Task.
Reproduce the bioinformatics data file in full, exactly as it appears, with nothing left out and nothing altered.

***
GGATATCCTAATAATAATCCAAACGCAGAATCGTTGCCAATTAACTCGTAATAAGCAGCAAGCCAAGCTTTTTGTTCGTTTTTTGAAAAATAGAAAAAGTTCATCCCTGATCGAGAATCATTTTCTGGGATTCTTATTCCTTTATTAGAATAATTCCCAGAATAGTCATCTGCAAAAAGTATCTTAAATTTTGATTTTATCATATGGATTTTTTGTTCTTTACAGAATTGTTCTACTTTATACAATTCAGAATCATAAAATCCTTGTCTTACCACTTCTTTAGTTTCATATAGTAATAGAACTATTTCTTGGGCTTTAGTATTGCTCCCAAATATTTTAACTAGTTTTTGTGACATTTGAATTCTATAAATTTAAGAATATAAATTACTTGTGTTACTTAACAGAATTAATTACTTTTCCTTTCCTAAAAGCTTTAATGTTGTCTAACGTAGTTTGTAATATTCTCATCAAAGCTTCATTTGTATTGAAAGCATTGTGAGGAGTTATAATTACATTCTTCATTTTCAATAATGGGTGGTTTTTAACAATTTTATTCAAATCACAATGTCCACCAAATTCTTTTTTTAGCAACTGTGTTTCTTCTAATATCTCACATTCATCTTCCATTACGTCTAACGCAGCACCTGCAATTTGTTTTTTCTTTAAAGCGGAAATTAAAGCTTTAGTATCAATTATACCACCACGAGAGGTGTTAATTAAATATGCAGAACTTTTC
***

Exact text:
GGATATCCTAATAATAATCCAAACGCAGAATCGTTGCCAATTAACTCGTAATAAGCAGCAAGCCAAGCTTTTTGTTCGTTTTTTGAAAAATAGAAAAAGTTCATCCCTGATCGAGAATCATTTTCTGGGATTCTTATTCCTTTATTAGAATAATTCCCAGAATAGTCATCTGCAAAAAGTATCTTAAATTTTGATTTTATCATATGGATTTTTTGTTCTTTACAGAATTGTTCTACTTTATACAATTCAGAATCATAAAATCCTTGTCTTACCACTTCTTTAGTTTCATATAGTAATAGAACTATTTCTTGGGCTTTAGTATTGCTCCCAAATATTTTAACTAGTTTTTGTGACATTTGAATTCTATAAATTTAAGAATATAAATTACTTGTGTTACTTAACAGAATTAATTACTTTTCCTTTCCTAAAAGCTTTAATGTTGTCTAACGTAGTTTGTAATATTCTCATCAAAGCTTCATTTGTATTGAAAGCATTGTGAGGAGTTATAATTACATTCTTCATTTTCAATAATGGGTGGTTTTTAACAATTTTATTCAAATCACAATGTCCACCAAATTCTTTTTTTAGCAACTGTGTTTCTTCTAATATCTCACATTCATCTTCCATTACGTCTAACGCAGCACCTGCAATTTGTTTTTTCTTTAAAGCGGAAATTAAAGCTTTAGTATCAATTATACCACCACGAGAGGTGTTAATTAAATATGCAGAACTTTTC